In the automated, driverless, electric vehicle concept U-Shift, a novel type of mobility is created by separating a vehicle into a drive module and a transport capsule. The autonomous driving module, known as a driveboard, is able to change the transport capsules independently and thus serves to transport both people and goods. In order to be able to use the vehicle sensibly, especially in urban areas, the space required for manoeuvring and loading or unloading the capsules must be kept to a minimum. This poses special challenges for the steering system.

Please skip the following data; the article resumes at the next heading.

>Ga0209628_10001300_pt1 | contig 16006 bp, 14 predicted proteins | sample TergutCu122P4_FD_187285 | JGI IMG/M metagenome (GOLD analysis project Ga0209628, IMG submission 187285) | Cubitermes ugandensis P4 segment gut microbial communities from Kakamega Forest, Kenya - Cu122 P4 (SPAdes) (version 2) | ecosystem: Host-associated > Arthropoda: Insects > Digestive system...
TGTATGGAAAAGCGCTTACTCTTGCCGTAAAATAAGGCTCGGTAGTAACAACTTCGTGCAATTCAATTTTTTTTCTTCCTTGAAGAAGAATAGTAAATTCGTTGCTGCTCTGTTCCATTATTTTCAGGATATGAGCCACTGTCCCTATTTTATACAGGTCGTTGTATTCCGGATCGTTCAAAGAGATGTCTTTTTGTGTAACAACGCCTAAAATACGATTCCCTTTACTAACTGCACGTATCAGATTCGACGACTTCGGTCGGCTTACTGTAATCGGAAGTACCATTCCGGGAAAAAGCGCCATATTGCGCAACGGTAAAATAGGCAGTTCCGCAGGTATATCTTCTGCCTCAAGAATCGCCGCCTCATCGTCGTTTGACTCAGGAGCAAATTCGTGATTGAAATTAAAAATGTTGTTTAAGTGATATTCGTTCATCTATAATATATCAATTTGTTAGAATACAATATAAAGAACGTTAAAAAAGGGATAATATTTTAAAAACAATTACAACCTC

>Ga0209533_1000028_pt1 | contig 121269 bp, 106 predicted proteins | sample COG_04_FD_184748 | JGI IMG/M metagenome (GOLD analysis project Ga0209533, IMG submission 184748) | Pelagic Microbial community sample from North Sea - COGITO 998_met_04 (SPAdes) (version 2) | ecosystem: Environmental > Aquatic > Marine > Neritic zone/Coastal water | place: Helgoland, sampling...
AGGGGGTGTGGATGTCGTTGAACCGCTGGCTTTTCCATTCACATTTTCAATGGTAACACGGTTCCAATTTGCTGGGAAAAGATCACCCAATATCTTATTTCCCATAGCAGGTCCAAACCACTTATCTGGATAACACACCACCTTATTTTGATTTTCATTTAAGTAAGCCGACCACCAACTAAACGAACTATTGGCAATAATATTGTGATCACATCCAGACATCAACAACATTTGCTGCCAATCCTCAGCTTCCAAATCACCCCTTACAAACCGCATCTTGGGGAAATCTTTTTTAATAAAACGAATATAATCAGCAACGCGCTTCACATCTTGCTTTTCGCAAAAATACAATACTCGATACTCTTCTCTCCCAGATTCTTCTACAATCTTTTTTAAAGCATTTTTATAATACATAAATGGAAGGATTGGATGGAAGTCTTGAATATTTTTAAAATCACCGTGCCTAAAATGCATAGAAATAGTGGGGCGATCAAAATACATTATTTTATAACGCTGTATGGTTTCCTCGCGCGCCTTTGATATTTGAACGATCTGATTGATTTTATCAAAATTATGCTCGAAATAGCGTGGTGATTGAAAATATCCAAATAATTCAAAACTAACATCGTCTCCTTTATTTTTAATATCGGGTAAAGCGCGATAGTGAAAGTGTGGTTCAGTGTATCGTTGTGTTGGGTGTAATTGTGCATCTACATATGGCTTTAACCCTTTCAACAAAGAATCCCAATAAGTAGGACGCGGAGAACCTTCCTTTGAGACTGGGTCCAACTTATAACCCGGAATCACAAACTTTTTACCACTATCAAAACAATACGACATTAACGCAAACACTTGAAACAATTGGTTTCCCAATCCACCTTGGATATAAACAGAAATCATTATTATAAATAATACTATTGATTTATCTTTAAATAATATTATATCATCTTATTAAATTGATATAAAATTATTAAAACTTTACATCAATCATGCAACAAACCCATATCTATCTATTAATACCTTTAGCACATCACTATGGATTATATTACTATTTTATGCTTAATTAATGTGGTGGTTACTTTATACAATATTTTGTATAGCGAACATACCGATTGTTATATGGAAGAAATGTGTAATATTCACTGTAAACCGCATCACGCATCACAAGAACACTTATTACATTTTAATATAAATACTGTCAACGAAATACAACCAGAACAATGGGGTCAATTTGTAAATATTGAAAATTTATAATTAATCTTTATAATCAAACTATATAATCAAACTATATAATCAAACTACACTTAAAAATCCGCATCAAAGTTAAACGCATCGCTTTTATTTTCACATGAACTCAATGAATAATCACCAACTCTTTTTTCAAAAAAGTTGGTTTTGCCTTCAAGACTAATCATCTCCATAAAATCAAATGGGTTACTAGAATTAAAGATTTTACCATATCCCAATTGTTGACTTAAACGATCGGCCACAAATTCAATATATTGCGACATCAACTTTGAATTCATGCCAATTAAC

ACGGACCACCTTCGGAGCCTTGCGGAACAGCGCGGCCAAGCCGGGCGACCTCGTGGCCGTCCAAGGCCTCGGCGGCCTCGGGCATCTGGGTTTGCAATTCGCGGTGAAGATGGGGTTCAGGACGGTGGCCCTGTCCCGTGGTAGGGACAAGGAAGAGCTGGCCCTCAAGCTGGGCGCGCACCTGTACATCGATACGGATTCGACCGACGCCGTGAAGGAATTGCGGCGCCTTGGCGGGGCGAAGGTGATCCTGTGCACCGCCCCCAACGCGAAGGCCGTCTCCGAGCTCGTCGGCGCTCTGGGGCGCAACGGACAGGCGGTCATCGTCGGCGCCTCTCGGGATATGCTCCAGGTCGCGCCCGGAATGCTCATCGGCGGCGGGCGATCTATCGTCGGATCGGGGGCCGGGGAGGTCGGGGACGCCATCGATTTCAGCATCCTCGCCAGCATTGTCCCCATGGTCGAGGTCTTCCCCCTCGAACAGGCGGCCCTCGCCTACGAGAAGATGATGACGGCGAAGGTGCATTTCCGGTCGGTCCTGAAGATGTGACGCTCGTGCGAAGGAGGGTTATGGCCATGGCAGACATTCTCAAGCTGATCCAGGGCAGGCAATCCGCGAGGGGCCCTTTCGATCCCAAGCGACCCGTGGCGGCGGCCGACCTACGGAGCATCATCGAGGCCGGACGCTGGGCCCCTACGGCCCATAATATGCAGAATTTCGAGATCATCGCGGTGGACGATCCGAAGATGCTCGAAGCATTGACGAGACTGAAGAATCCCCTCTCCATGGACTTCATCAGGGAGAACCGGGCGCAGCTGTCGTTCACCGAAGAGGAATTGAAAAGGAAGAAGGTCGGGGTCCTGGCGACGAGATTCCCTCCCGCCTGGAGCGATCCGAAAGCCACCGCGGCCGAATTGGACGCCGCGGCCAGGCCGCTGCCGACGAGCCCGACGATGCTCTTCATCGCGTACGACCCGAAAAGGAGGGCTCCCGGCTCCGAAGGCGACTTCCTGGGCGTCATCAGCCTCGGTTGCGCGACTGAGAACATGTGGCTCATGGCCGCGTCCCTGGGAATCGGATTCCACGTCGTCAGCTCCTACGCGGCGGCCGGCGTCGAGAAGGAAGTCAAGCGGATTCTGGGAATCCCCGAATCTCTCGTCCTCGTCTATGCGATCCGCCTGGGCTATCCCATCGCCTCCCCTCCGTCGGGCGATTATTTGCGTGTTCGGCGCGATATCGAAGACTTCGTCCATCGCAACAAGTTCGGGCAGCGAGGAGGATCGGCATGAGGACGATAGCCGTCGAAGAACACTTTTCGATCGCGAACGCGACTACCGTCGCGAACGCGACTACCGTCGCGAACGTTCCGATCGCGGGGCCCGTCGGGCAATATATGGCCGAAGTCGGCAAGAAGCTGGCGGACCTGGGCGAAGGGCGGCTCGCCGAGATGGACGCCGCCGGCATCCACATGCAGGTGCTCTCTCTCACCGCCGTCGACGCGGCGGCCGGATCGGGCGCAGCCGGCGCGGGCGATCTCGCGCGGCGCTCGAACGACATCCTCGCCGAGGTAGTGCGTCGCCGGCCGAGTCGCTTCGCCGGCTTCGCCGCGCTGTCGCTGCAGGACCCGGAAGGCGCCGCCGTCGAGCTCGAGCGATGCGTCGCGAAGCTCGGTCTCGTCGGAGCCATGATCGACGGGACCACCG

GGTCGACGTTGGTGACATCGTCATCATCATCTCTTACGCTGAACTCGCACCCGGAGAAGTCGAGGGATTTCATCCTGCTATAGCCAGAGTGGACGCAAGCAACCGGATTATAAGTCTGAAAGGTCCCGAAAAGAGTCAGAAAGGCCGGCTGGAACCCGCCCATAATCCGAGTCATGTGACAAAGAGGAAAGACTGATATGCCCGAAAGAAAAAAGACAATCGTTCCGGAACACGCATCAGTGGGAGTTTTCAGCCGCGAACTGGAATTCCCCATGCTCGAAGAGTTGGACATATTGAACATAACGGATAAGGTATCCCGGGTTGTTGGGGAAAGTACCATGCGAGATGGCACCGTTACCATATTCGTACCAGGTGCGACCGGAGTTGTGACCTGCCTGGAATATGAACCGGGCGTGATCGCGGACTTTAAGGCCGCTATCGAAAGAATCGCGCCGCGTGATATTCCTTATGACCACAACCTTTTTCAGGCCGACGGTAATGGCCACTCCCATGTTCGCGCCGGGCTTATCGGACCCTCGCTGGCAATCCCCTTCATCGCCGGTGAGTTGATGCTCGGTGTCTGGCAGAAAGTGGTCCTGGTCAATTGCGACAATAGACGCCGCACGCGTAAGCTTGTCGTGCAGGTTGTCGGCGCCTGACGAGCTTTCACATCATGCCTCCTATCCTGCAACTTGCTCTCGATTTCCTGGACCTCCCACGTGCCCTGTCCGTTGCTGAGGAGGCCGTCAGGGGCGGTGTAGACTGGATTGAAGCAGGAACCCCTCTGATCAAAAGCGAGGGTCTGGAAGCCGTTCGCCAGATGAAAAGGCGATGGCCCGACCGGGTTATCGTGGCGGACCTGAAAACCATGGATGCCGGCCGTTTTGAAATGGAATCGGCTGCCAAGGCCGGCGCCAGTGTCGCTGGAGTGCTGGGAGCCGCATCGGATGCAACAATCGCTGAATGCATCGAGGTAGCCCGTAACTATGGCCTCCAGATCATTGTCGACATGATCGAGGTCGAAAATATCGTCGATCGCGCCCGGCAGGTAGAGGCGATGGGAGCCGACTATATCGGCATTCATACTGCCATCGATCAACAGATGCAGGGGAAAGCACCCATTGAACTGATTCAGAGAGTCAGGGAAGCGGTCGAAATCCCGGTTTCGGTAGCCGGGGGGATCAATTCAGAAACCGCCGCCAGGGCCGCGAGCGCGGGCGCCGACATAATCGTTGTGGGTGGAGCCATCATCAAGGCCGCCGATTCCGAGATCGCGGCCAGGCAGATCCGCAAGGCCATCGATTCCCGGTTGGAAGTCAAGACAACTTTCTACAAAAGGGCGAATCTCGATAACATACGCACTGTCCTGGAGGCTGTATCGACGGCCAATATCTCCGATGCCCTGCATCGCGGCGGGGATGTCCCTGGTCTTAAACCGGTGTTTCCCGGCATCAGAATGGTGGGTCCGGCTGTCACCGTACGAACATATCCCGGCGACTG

In this contribution, a new type of steering system is presented, which enables both same-direction and opposite-direction wheel steering. During normal cornering, there is a mechanical coupling between the wheels. This means that occurring forces and moments are mutually supported by the wheels, which minimises the energy requirement of the steering system. The mechanical coupling of the wheels can be separated for manoeuvring the vehicle. By turning the front wheels in opposite directions towards the centre of the vehicle, the centre of rotation of the vehicle can be shifted to the centre of the rear axle. The vehicle can thus be rotated around the centre of the rear axle which allows to reduce the space required for manoeuvring to a necessary minimum.